As an example, if the original tortuous structure were an artery containing some structural mass on some part of the internal wall, it would be expected that for a straightened reformat to be meaningful, successive cross sections including the mass must be oriented relative to each other in such a way as to maintain the topological relationships within the mass and between the mass and the artery wall. Without having detailed knowledge of the structure of the tortuous object it is reasonable to assume that there exists some specific orientation of cross sections which, when adopted, will maximize the retention of original topographical information, but without a complete knowledge of the arrangement and structure of the tortuous object, it is frequently impossible to tell what these exact orientations should be. Without this a priori information, any plane which is reconstructed and stacked on top of the previous one in a straightened reformat image may conceivably be placed at any angle within 2π about the axis of the tortuous structure which forms the basis of the reconstruction. In the case of the artery with the adherent internal mass, this has the potential to produce discontinuities in the representation of the physical structure with portions of the mass becoming shifted around from each other in the final reconstruction and vital visual information consequently becoming obscured. If such an image were used for diagnostic purposes an error might occur. If, however, a mathematical relationship exists between the orientations of the cross sections, and this invention achieves this through use of the reference directions and their relationship to each other, the cross sectional slices in the new object data set are constrained to an alignment which retains the relationship of the original information being represented. In the case of the artery, successive slices retain a relative orientation to each other and the reconstruction retains topological relationships within the mass and between the mass and the artery wall.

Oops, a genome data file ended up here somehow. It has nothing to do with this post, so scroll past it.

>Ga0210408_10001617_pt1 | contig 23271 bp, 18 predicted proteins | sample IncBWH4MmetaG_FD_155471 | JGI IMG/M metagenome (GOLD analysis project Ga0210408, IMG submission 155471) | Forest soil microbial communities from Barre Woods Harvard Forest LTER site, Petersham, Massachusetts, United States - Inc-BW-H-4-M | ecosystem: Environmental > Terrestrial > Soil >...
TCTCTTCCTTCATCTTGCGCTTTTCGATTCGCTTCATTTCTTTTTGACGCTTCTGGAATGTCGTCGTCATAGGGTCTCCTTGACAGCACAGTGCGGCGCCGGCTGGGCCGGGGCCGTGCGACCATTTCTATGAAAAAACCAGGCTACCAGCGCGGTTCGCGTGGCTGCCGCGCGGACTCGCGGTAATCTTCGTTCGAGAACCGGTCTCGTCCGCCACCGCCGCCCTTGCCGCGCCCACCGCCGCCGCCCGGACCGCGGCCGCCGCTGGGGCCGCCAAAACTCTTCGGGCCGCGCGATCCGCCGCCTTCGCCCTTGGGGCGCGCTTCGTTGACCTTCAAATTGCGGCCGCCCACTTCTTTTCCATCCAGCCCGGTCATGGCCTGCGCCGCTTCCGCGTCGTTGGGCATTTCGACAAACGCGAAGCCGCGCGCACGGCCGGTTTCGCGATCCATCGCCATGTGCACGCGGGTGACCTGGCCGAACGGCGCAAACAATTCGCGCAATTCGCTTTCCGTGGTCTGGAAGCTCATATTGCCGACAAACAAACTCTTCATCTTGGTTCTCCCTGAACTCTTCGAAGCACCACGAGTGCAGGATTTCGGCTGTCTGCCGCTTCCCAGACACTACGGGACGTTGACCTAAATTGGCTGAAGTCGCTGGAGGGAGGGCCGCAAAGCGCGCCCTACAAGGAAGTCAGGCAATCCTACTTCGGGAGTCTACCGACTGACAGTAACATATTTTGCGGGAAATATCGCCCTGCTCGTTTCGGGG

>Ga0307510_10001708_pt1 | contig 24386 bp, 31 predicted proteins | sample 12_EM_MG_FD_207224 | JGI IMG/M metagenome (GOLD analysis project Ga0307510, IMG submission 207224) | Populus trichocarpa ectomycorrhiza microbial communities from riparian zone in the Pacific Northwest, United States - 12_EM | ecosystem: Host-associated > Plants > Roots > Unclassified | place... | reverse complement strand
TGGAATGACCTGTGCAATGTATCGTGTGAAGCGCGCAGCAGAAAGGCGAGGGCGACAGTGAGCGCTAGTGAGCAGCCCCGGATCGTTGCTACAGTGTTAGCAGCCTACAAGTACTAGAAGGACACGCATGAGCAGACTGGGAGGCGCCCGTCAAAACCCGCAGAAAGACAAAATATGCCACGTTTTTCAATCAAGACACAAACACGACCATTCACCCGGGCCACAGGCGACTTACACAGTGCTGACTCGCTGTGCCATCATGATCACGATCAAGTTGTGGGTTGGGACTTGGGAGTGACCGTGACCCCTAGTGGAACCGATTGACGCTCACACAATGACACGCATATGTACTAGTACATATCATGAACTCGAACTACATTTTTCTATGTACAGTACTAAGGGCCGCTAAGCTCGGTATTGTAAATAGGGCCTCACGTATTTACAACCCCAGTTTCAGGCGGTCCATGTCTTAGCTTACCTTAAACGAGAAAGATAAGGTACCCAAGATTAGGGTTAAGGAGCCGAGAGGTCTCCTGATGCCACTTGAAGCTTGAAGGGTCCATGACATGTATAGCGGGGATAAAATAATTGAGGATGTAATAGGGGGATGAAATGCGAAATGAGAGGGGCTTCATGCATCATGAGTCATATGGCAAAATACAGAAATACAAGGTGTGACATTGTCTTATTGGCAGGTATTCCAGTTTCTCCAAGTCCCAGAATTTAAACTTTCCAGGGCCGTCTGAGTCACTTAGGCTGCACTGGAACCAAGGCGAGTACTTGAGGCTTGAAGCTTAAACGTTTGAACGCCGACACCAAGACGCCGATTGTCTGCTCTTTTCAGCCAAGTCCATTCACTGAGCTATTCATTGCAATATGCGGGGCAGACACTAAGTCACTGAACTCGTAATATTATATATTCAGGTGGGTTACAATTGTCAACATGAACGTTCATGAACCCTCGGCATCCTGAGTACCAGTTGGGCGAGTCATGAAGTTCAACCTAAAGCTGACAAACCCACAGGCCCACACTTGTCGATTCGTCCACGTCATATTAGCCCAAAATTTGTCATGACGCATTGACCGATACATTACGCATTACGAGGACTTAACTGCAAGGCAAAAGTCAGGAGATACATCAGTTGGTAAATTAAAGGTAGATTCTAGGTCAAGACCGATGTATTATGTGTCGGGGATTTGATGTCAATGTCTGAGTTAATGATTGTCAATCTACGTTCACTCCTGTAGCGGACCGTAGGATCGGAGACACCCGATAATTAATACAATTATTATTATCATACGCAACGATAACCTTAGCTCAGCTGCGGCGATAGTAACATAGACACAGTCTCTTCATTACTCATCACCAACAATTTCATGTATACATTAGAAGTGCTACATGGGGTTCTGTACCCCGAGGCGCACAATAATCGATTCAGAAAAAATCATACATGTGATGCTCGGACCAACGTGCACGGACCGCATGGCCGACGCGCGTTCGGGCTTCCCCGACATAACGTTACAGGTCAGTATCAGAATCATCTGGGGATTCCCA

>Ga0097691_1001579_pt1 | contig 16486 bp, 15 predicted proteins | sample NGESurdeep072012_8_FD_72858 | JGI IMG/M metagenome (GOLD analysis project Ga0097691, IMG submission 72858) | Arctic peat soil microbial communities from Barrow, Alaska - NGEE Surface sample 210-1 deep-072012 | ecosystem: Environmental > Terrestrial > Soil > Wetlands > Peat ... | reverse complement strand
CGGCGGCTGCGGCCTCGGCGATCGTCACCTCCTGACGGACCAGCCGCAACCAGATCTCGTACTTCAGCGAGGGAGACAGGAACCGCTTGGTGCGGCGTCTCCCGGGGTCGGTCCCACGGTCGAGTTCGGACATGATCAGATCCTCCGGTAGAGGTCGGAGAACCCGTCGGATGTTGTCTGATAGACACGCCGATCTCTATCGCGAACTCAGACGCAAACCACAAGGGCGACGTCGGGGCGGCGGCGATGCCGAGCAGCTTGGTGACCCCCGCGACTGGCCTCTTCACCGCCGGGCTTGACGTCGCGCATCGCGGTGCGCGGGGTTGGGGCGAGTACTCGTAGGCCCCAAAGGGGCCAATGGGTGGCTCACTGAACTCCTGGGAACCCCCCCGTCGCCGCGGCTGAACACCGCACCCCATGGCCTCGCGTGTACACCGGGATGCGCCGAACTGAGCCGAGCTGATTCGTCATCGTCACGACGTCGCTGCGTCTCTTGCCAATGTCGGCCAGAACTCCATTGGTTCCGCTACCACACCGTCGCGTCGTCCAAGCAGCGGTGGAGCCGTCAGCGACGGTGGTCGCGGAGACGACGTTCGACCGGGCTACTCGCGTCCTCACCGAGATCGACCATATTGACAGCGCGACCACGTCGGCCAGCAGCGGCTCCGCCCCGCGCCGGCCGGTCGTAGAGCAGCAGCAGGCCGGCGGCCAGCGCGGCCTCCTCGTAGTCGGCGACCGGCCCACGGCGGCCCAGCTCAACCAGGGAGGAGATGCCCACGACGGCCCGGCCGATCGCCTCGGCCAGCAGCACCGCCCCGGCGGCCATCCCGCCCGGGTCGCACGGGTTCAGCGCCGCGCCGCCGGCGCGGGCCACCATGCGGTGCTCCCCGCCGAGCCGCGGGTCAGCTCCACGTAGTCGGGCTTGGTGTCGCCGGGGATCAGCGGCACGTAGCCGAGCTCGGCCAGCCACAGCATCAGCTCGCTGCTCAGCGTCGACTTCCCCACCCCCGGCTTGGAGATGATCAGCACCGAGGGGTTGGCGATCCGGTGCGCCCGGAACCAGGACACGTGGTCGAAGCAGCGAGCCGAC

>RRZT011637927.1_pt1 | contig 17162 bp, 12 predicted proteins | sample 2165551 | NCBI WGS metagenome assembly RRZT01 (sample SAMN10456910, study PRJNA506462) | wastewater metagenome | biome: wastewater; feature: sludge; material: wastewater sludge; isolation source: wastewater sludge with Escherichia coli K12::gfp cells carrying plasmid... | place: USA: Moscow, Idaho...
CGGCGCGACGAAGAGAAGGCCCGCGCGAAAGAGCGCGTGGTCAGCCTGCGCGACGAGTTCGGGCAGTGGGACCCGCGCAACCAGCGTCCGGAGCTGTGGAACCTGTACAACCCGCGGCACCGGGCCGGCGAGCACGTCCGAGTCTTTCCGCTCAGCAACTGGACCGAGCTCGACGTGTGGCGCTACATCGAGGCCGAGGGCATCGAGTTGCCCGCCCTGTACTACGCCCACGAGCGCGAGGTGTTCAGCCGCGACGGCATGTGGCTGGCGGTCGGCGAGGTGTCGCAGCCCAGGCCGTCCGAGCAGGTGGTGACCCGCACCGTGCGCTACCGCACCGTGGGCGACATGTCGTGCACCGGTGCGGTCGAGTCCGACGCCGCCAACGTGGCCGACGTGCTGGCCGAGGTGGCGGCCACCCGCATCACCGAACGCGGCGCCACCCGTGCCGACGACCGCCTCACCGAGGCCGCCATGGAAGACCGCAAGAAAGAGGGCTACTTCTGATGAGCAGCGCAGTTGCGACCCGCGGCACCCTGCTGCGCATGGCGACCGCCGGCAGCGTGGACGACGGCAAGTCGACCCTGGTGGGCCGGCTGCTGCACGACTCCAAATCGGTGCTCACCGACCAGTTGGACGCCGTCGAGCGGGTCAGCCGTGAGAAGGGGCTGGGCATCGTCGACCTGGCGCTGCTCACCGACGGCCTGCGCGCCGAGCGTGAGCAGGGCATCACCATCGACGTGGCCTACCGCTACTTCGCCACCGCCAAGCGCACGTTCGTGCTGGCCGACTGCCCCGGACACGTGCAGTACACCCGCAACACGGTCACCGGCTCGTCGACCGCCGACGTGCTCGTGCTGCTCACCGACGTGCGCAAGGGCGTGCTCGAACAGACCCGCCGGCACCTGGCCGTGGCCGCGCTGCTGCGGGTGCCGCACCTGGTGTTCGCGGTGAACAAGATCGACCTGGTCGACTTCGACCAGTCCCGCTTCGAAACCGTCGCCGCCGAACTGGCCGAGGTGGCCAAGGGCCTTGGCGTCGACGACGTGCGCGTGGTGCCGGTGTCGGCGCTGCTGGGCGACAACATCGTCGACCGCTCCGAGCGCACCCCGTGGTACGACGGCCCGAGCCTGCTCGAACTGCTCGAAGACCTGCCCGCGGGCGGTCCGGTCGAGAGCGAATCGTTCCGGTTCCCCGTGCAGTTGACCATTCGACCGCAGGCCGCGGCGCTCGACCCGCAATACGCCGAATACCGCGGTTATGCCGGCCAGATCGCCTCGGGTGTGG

The ability to optimize intervening reference directions in relation to fixed, chosen reference directions allows the invention to handle images containing branching structures. Using the invention, a branching artery can be straightened out and the relative orientations of the branches brought into line by the viewer. If the viewer fixes the direction of the reference directions at two end points and any intervening point, to include say, any branching points, the invention then straightens out and untwists the image of the intervening tissue in relation to the chosen points. The resulting object data set will contain the relative orientations of the branching points in one plane. This may be applied to any number of branching points in succession as an optimization process can be applied to any number of subsets of intervening cross sections, as long as the two reference directions at either end of the succession of cross sections have been determined. Indeed, any or both of the end point reference directions can also be a reference direction for a branching point.
The utility of the invention allows further application to different imaging problems. For example, reconstruction of successive cross sectional slices using related reference directions allows the reconstruction of a tubular structure for the purposes of internal visualization. An example of this is the reconstruction and manipulation of volume data describing colon tissue. Techniques for this are so sophisticated that a fly-through can now be performed, that is, a succession of images presented to the viewer which give the viewer the impression of travelling internally through the length of colon. This is a useful tool in diagnosis. The method of the invention may be applied to the colon reconstruction methods to produce a fly-through with reduced changes in angular orientation as the visualized colon is traversed, that is, a fly-through can be produced which produces less of a sensation of sea sickness in the viewer.